The Processional Way in Babylon was a long road that led from the city gates to the temple of Marduk. It was lined with statues of lions and dragons, and it was used for special ceremonies and festivals. People would walk down the road to the temple to honor the god Marduk. The Processional Way was a grandiose road, that made people feel like they were part of something special.
The Temple of Marduk in Babylon was the most important temple. It was the home of the god Marduk, who was the most important god in the city. The temple was very big and had many rooms. The Temple of Marduk was decorated with gold and jewels, and it had a big statue of Marduk inside. This temple was where people would come to pray and make offerings to the god. It was considered the heart of the city, and the center of all religious activities.
The Palace of Nebuchadnezzar II in Babylon was the home of the king. It was a very big palace with many rooms and courtyards. It had a beautiful garden and a big throne room where the king would meet with his advisors. The Palace of Nebuchadnezzar II was an impressive palace, where people would marvel at the grandeur and luxury in which the king lived. A place that truly represented the power and wealth of the king and the city.
The Lion of Babylon
Discovering the mighty Lion of Babylon, the Iconic monument of the ancient city of Iraq.
The Lion of Babylon is a statue located in Babylon the ancient city. It is a large sculpture of a lion that stands on top of a stone platform. The statue is believed to have been built during the reign of King Nebuchadnezzar II, who ruled Babylon from 605 to 562 BCE. The statue represents the strength and power of the king and the city. It is one of the most iconic and recognizable symbols of the ancient city and is a popular place for visitors to take photographs with.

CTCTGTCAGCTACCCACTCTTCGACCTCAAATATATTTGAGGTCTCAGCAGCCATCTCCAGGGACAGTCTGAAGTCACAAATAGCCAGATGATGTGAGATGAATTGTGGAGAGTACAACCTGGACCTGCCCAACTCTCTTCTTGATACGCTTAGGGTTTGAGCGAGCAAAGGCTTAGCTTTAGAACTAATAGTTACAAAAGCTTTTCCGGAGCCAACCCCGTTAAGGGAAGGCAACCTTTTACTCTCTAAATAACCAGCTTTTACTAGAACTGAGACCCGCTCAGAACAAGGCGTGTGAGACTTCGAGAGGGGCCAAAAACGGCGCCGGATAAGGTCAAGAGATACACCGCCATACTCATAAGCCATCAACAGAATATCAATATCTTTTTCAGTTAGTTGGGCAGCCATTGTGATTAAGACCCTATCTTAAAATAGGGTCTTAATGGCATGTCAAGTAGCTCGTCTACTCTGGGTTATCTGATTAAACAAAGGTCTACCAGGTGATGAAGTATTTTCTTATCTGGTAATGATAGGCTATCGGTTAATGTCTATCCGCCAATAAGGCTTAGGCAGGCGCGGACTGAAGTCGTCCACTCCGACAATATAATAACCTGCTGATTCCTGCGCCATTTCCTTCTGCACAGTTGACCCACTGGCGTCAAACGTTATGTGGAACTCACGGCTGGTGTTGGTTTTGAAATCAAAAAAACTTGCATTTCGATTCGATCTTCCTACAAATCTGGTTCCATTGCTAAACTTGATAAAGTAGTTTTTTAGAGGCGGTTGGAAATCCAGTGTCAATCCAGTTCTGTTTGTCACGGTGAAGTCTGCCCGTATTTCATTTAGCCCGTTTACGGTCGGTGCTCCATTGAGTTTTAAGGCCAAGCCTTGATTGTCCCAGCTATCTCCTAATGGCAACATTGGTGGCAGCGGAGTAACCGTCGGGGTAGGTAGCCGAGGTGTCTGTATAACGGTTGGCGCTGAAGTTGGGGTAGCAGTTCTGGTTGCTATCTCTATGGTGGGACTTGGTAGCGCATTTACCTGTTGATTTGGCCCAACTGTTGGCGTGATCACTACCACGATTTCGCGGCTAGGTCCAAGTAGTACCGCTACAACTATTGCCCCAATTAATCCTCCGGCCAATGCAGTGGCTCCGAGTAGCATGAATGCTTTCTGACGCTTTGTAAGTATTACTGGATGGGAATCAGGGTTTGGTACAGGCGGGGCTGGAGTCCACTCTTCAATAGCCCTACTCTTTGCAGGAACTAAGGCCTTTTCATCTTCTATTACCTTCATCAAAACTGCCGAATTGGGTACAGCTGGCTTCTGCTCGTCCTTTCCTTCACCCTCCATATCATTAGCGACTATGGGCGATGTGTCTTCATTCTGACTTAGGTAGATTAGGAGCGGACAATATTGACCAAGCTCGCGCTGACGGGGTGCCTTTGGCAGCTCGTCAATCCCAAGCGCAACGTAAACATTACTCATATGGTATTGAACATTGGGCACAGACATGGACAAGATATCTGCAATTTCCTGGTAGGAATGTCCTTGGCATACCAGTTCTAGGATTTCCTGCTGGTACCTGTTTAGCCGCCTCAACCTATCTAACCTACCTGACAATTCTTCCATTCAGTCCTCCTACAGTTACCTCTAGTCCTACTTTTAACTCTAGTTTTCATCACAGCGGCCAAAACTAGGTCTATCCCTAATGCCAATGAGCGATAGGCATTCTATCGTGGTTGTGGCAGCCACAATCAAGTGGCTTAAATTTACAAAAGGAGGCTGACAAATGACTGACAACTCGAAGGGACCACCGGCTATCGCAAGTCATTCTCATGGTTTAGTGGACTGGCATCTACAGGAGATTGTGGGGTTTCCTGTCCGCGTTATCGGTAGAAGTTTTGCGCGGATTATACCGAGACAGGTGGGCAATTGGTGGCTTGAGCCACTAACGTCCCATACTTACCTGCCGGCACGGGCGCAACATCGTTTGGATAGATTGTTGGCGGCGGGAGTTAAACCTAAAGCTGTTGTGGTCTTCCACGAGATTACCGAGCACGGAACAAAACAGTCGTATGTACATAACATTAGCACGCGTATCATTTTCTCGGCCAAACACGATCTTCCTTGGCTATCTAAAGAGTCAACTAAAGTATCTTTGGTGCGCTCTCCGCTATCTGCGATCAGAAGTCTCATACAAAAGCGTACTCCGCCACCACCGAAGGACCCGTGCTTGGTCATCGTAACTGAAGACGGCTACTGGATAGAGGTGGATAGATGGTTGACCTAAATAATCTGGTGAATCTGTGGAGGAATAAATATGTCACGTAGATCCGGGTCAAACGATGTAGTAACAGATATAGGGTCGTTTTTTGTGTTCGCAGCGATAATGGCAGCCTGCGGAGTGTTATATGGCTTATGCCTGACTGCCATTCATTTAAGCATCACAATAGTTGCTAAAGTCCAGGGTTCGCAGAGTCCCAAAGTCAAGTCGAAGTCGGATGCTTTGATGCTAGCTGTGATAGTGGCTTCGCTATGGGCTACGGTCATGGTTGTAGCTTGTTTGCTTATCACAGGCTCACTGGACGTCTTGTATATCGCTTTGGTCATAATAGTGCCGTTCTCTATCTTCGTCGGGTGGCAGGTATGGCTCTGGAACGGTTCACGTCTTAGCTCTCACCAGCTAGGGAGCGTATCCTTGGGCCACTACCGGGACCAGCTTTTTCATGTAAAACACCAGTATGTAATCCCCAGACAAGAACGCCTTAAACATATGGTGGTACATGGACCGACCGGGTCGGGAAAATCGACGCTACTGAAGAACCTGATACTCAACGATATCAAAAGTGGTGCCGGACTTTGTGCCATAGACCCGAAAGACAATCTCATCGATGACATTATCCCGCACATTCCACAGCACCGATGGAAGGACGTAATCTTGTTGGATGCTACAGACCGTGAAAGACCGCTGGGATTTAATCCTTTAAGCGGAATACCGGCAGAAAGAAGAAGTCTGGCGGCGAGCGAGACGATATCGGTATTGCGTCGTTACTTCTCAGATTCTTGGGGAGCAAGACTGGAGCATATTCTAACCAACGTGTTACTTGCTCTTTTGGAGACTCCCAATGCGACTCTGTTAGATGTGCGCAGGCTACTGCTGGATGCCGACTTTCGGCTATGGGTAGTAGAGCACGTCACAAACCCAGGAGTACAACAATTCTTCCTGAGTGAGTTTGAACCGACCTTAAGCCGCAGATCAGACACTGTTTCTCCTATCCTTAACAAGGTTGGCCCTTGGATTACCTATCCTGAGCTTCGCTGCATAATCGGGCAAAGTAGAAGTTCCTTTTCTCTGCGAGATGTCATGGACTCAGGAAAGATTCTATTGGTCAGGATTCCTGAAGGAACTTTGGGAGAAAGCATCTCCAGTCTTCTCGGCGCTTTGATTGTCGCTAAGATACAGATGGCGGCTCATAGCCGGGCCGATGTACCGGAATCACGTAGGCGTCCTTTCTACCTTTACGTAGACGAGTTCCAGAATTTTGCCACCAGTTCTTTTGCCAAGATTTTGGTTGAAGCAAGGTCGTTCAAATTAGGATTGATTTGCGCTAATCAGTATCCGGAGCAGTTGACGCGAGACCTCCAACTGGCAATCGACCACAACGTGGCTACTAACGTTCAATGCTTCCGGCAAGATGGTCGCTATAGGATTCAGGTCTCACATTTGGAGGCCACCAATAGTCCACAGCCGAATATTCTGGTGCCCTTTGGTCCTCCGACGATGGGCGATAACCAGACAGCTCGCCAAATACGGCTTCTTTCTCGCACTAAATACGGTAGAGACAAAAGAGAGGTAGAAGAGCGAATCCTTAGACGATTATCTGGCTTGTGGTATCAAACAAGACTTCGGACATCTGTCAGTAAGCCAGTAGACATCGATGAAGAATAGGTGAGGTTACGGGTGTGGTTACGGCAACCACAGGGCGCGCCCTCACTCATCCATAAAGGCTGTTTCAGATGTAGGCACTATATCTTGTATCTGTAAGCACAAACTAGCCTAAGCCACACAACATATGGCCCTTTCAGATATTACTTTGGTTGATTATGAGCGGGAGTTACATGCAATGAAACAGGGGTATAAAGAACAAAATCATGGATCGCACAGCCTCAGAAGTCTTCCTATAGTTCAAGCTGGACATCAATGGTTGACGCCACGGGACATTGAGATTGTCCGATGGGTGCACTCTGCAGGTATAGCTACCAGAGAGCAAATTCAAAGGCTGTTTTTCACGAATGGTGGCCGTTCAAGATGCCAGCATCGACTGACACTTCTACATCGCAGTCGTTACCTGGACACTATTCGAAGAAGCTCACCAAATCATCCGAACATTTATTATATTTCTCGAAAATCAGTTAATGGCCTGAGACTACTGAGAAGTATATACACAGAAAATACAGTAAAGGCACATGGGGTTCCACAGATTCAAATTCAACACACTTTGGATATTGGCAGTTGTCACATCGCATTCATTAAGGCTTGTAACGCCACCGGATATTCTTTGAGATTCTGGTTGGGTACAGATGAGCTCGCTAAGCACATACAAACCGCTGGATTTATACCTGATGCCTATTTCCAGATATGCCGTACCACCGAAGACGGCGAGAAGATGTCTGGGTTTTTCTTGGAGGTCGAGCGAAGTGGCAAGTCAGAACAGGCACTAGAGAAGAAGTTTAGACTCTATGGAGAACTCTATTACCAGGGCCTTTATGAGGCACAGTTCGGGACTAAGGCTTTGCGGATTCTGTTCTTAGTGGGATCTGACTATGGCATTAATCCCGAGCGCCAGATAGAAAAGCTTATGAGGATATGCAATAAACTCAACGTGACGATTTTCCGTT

Map of Babylon
- Marduk Gate: Ceremonial entrance to the inner sanctum of the Temple of Marduk.
- Ziggurat of Etemenanki: Massive stepped pyramid dedicated to the god Marduk.
- Temple of Ishtar of Akkad: Dedicated to the goddess Ishtar, who was the patron goddess of Babylon.
- Southern Palace: Complex built by Nebuchadnezzar II, which served as the main residence of the king.
- Ishtar Gate: Main entrance to the city and was decorated with intricate tile work depicting various animals and gods.
- Northern Palace: Complex located in the northern section.
- Processional Way: Roadway lined with statues leading from the city gates to the Temple of Marduk.
- Esagila: Massive temple dedicated to the god Marduk, which served as the religious and cultural center.
- Moat Wall of Nebuchadnezzar II: Defensive wall built by the king to protect the city from invaders.
- Nimetti-Enlil: Temple dedicated to the god Enlil, who was the god of wind and storms.
- Imgur-Enlil: Temple complex dedicated to the god Enlil and was one of the most important religious sites.
- Enlil Gate: Ceremonial entrance to the Temple of Enlil.
- King’s Gate: Grand entrance to the palace complex of Nebuchadnezzar II.
- Zababa Gate: Ceremonial entrance to the Temple of Zababa, the god of war.
- Outer City Wall of Nebuchadnezzar II: Defensive fortification built by the king to protect the city.